8 below zero this morning, which meant that my plans for a long snowshoe along the Continental Divide might need rethinking. So instead of subjecting my husband to hours of whining, I suggested a shorter trip and an afternoon making a couple of batches of beef jerky. (Historical note: the first year we were married, we spent a tortured three hours hunting for a Christmas tree when the temperature was 36 below. I think I whined and moaned and complained pretty much the whole time. Lesson learned.)
The day was sunny and it actually warmed up to about 10 degrees, so the trip we took up a gulch near town was just right. (I’ve included pictures at the end of the post.) The two batches of beef jerky are just about done, and the kitchen is full of the peppery, limey, beefy smell of perfectly spiced meat. These recipes are easy to make, and the jerky has always been a big favorite when we’ve shared it on backpacking and float trips. I think it makes a great Christmas present, too!
(By the way, these recipes are from Food and Wine Magazine. Pretty classy, eh?)
First, prepare the meat: Take 2 pounds of top or bottom round, about 1 1/2 inches thick, and cut it into 1/4 inch thick slices. Marinate the meat in the marinade that you choose to use for 6 to 8 hours. We marinated ours overnight, and marinated half in the Mexican Lime marinade and half in the Sweet and Spicy marinade.
Mexican Lime Marinade (for one pound of beef)
one large jalapeno
1/2 cup lime juice
1/2 quart Mexican beer, such as Corona or Pacifico (well…we used Rainier, since we forget to buy the Mexican beer. Does that make the recipe Northwest Lime Marinade?)
1/4 cup soy sauce
Finely chop the jalapeno, including the seeds. Stir the ingredients together and pour over the meat.
Sweet and Spicy Marinade (for one pound of beef)
3/4 cup brewed strong coffee
3/4 cup Coca Cola
1 or 2 star anise pods
1 cup soy sauce
1/4 cup Asian fish sauce
1/4 cup lime juice
1/4 cup sambal oelek
In a saucepan, boil the coffee, Coke and star anise until reduced by half, about 10 minutes. Let cool, then add the remaining ingredients, stir, and pour over the meat.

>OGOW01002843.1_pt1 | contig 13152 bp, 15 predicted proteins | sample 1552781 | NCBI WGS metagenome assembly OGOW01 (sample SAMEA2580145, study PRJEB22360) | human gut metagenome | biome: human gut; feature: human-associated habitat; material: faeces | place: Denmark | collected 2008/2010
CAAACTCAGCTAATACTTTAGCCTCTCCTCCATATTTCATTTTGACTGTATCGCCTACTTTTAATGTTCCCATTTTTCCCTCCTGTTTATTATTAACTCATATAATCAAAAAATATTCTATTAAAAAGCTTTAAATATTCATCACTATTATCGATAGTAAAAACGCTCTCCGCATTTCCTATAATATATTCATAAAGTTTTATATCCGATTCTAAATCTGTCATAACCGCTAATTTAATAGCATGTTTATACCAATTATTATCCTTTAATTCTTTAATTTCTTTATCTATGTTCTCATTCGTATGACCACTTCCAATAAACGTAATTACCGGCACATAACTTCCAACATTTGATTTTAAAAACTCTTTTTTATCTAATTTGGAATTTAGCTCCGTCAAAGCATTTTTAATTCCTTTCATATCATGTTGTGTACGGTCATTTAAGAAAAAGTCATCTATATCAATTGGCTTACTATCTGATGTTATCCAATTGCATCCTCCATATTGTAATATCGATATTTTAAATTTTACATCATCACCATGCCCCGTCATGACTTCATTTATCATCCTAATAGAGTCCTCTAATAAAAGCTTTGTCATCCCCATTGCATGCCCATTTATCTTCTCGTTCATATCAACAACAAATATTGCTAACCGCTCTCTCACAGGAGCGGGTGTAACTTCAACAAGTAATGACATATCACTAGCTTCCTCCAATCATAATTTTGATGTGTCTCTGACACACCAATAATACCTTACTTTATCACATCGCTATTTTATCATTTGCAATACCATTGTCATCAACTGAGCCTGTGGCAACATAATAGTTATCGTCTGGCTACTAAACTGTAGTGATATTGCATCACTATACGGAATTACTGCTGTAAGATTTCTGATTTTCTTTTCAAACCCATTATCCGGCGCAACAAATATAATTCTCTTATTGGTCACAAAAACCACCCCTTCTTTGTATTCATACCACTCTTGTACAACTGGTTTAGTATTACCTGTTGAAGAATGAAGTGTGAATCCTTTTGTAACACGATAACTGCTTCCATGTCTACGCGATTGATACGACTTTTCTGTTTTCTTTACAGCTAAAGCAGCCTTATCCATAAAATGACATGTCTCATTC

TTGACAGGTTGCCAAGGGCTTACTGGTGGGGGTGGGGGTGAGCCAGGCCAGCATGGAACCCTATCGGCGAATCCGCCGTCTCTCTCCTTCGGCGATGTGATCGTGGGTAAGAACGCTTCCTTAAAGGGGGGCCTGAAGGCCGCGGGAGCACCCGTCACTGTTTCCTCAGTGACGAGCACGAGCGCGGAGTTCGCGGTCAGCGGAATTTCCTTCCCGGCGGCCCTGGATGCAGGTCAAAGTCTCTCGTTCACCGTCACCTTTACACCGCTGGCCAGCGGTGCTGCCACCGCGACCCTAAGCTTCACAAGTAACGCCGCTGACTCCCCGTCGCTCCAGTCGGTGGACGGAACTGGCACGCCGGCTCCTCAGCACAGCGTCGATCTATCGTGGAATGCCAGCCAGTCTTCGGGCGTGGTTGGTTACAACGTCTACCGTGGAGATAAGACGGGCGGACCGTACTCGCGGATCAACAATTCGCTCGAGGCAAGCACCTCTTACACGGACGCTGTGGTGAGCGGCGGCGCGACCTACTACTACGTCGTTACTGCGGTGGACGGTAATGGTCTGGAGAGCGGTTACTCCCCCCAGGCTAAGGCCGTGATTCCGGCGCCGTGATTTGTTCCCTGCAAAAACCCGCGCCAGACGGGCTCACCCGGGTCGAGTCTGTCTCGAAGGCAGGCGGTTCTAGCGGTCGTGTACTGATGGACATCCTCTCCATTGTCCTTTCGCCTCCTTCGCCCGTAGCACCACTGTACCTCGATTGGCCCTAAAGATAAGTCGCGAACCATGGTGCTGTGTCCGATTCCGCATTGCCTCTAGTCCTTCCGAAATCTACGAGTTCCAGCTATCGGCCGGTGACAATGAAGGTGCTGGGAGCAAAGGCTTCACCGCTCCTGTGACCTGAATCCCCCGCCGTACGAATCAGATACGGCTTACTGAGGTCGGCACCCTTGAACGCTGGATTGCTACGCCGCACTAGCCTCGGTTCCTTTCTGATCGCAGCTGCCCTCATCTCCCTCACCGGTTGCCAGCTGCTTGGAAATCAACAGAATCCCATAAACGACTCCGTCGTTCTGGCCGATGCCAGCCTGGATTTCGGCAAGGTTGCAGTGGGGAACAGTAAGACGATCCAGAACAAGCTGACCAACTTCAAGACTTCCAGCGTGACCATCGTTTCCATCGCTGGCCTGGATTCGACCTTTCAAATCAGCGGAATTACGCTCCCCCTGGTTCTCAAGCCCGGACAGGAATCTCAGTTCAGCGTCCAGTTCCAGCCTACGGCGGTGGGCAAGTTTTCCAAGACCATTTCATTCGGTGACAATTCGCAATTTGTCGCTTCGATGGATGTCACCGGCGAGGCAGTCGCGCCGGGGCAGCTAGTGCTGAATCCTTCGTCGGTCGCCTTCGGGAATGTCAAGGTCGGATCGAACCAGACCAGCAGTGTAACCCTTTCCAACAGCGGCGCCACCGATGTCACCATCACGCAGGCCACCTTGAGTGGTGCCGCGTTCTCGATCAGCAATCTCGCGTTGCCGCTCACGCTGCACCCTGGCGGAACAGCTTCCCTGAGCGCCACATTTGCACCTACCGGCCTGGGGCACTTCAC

To dry the meat: remove two of the racks from the oven, line the bottom of the oven with aluminum foil, and preheat to 200 degrees. Remove the beef from the marinade and dry with paper towels. (This step is really important! If you don’t pat the meat dry you’ll end up with a house full of smoke. And yes, this is the voice of experience talking.)
Arrange the beef directly on the oven racks, return them to the oven, and bake for about 4 hours until the jerky is firm and almost completely dry, but still chewy.
If you make this, let me know how it turns out, OK?
Finally, here are some pictures from our sunny, snowy day up Helena’s Dump Gulch:
second pic of forest is so light that I could seat there and just stare… 🙂
oh, and thanks for the receipes!
Thanks so much – and for checking out my other posts, as well! I appreciate it.
Reblogged this on Technicolby and commented:
Seems a little chilly! 😀
Wonderful pictures! I particularly like the last one, could be a greeting card!
Thanks. I did think that that would be a good picture to send as a card, but I’m too lazy to do that, I guess!
Beautiful photos, especially that last one with the snowy pine cone. I didn’t realize you could make beef jerky in the oven. I’d love to try this recipe. I’ve been wanting learn how but thought I needed a dehydrator. I’ll let you know if we try this.
Thanks, and yes, please let me know if you make it! Just make sure to pat the meat really dry or every smoke alarm in a 5 mile radius will be going off!
The jerky sounds fantastic!!! I’m so glad you found our blog. My Mom grew up in Great Falls and reading your blog makes me feel like she’s standing right next to me whispering some of her Rocky Mountain memories into my ear:)
That is so cool. I love finding seemingly random connections like this – connections that go all the way to Africa!
I couldn’t agree more. Serendipitous connections always feel a bit like magic, which is something we never outgrow:-)
Beautiful pictures!! I will have to try the Mexican Lime marinade for our next batch of jerky. It sounds amazing. By the way, I realized today that I didn’t have a link to your blog on Hot Mama Hikers. I’m not sure how that happened since I enjoy reading about your adventures so much 🙂 I have rectified the situation though and you are now up there! Happy Holidays – Znara
Well, thanks – I’m honored. Happy Holidays to you, as well.
Those are some gorgeous photos! I was feeling proud of myself for getting up these past two mornings and running when it was 28 degrees, but now I feel like a wimp after reading about your -10 and -36 degrees!
I don’t think that you’re in any danger of being a wimp! Thanks, though!
I’ve said it before and I’ll say it again – it is awesomely beautiful where you live.
I agree, it is. I was just thinking that again today.
Thanks for dropping by my blog! I’ve been meaning to check out yours for awhile, and I’m glad I finally did. The photos are awesome! Snow is so pretty on trees…I forget how much I like it when it’s somewhere other than under my tires!
Thanks, Kristine. Yes, snow is fine when it’s not on the roads, isn’t it?
Looks like a lovely day in an idyllic place, even with the fog/smog.
Yes, it was.